Child-on-Child Sexual Assault: Healing Old Wounds

I’d ask myself, “What is wrong with you?” And I wished I could say, “Nothing is wrong.” But I knew better.

“You’re quite the puzzle,” my doctor said as I sat quietly on the exam table in her office. She scanned my extensive lab results, which I’d stapled together according to date. I swallowed hard, my throat burning, knowing I would leave yet another specialist with no answers. “Everything looks normal to me. Nothing is wrong.”

Nothing is wrong.

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Not Everyone Will Understand You, and That’s Okay

I think, for many people, the hardest part of living, much like writing, is the criticism that comes with it.

Last night, I stood in my small kitchen, back against the white wall, eyes squinting in the fluorescent lighting, hunched over and crying. I didn’t feel anything; but at the same time, I felt everything.

“You don’t know me,” I told my boyfriend, and I could see the pain on his face as he registered my words. “No one does. Not you. Not my family. Not my best friends. They don’t know what goes on in my mind. And if they did, they wouldn’t love me.”

He wrapped his arms around me, but I was numb. My body was limp, my mind elsewhere.

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What It’s Like to Be Brutally Self-Aware

Why did I share that? Do I just want validation? If so, from who? And why?

I sense eyes on me every moment. Watching me. Judging me. I live life like it’s a movie, walk around like I’m in some dramatic music video. They ask, “Who are you when no one is watching?”

I’ll never know. Because, technically, someone always is.

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My OCD and Me: The Demons that Coexistent

I felt nothing, mostly. And when I did feel, it wasn’t sadness. It was terror.

It’s been months since I’ve written about my OCD. Often, painting a picture through words helps me cope. But I thought that if I picked up my pen this time, all I’d see — all anyone would see — was darkness.

Depression. It’s a common term that many use to describe sadness. To express the tears streaming down their face at night, or the crippling stress from piling bills, or the gutting heartache from a devastating breakup.

So, really, I wasn’t sure I even had it. Because, well, I didn’t feel that. I felt nothing, mostly. And when I did feel, it wasn’t sadness. It was terror. Fear — not of death, but of living. I couldn’t imagine waking up just one more day.

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Break the Stigma: Battling the Comorbidity of Anxiety and Depression

I just wanted to disappear and not exist anymore. I felt like everyone’s life would be better without me in it.

After being diagnosed with an anxiety disorder and depression at age 20, Samantha Ramos, now 25, earned her degree in Film and Television at SCAD, packed up her life, and moved to New York City. While she struggled with this comorbidity during major life changes, she also developed a better understanding of her mental health, allowing her to practice acceptance along with other healthy coping mechanisms. Check out her journey battling such conflicting issues.

What first made you believe something was wrong, or “off” with the way you were feeling?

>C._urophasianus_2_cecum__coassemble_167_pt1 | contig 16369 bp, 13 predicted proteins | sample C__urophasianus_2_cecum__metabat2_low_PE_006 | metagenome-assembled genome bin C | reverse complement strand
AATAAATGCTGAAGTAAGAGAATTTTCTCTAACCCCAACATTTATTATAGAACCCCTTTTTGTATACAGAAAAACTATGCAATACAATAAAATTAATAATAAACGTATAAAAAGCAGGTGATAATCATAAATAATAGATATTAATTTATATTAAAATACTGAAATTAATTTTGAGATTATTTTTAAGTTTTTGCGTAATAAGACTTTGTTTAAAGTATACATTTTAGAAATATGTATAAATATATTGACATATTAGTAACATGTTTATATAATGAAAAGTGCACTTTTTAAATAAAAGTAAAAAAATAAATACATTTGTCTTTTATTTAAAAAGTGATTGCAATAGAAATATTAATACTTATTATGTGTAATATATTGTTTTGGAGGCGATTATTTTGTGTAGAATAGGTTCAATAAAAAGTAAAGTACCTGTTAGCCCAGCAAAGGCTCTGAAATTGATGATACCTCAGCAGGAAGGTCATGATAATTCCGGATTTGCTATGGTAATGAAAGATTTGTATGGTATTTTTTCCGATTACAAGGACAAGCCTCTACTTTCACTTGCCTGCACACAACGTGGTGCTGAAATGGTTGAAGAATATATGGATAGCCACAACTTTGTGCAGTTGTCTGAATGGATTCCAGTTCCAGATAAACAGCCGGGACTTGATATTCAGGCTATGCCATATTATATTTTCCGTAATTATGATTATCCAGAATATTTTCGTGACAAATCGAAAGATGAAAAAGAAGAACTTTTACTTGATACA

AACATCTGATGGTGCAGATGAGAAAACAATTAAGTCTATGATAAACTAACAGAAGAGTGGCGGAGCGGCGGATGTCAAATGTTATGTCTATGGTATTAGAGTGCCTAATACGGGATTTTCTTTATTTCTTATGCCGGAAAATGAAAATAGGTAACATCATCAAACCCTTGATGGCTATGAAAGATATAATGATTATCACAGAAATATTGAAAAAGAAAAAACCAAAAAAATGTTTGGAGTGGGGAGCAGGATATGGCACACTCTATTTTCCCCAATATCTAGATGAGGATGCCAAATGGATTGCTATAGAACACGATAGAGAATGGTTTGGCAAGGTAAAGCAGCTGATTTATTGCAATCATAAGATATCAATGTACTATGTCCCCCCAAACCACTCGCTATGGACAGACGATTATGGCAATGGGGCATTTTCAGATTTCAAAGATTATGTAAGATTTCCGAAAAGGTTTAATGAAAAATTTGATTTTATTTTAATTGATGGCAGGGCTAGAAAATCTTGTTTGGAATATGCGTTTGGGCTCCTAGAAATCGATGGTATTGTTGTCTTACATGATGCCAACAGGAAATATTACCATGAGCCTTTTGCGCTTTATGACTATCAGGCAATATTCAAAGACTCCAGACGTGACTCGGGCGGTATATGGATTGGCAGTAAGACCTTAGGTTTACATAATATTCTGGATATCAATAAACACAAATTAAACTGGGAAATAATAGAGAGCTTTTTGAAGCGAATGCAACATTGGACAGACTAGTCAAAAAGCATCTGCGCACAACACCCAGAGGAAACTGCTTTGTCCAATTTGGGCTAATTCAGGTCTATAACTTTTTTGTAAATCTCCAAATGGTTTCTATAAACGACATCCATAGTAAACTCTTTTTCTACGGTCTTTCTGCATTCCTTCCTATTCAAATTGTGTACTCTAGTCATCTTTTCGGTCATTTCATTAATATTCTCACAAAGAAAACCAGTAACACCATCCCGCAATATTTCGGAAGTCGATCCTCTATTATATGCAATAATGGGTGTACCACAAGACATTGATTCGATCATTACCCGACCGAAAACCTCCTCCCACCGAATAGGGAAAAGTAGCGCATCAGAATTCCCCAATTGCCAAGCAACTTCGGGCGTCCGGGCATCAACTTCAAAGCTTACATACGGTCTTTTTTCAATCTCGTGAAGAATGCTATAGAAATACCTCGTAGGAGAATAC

I always felt like something was “off” with me since at least middle school. I would get what I thought at the time was just really nervous for the simplest things. My grades suffered a lot in school because my anxiety didn’t allow me ask questions or let teachers know when I didn’t understand things. I also missed so much school because of how depressed I was. I didn’t know it then, but I could barely get out of bed every morning, let alone deal with the challenges of high school.

It wasn’t until I got to art school and the assignments and workload became unbearable for me to deal with. I had my first panic attack in my dorm room; I couldn’t breathe or see straight. It was then that I knew something was more wrong with me than just normal stress.

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Break the Stigma: Life With Premenstrual Dysphoric Disorder

PMDD feels like a sad nightmare while you are awake.

Twenty-four-year-old 4th grade teacher from New Jersey describes her experience with premenstrual dysphoric disorder. The author of this essay has opted to remain anonymous.

It was Christmas. The first Christmas without my uncle, who had passed away six months before. It was the first Christmas after my breakup, which ended a month after my uncle’s death.

My family had taken us to Philly for a Christmas brunch at a hotel across from Rittenhouse Square. I was, at the time, a day away from getting my period. In other words, everything sucked.

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Break the Stigma: Q&A with Bipolar Disorder Patient

There is so much bipolar can be.

Do you ever joke about being “bipolar” when you shift from excited to stressed in a short period of time? Do you refer to the weather in the same manner for its warmth one day, and chilly winds the next? Many of us are guilty of doing this, but it’s crucial we become more aware: bipolar disorder is a real illness, and it causes heavy turmoil for those affected – more so than a simple mood swing or a drop in temperature.

According to the National Institute of Mental Health, 2.8 percent of U.S. adults have bipolar disorder, which is considered to be very common. I got the chance to speak with one of the people behind those statistics: Mike, a 26-year-old video editor who has been battling the disorder since he was 16 years old, later diagnosed when he was 20. His experiences shed some light on the complexity of this mental illness. Read on to hear his story.

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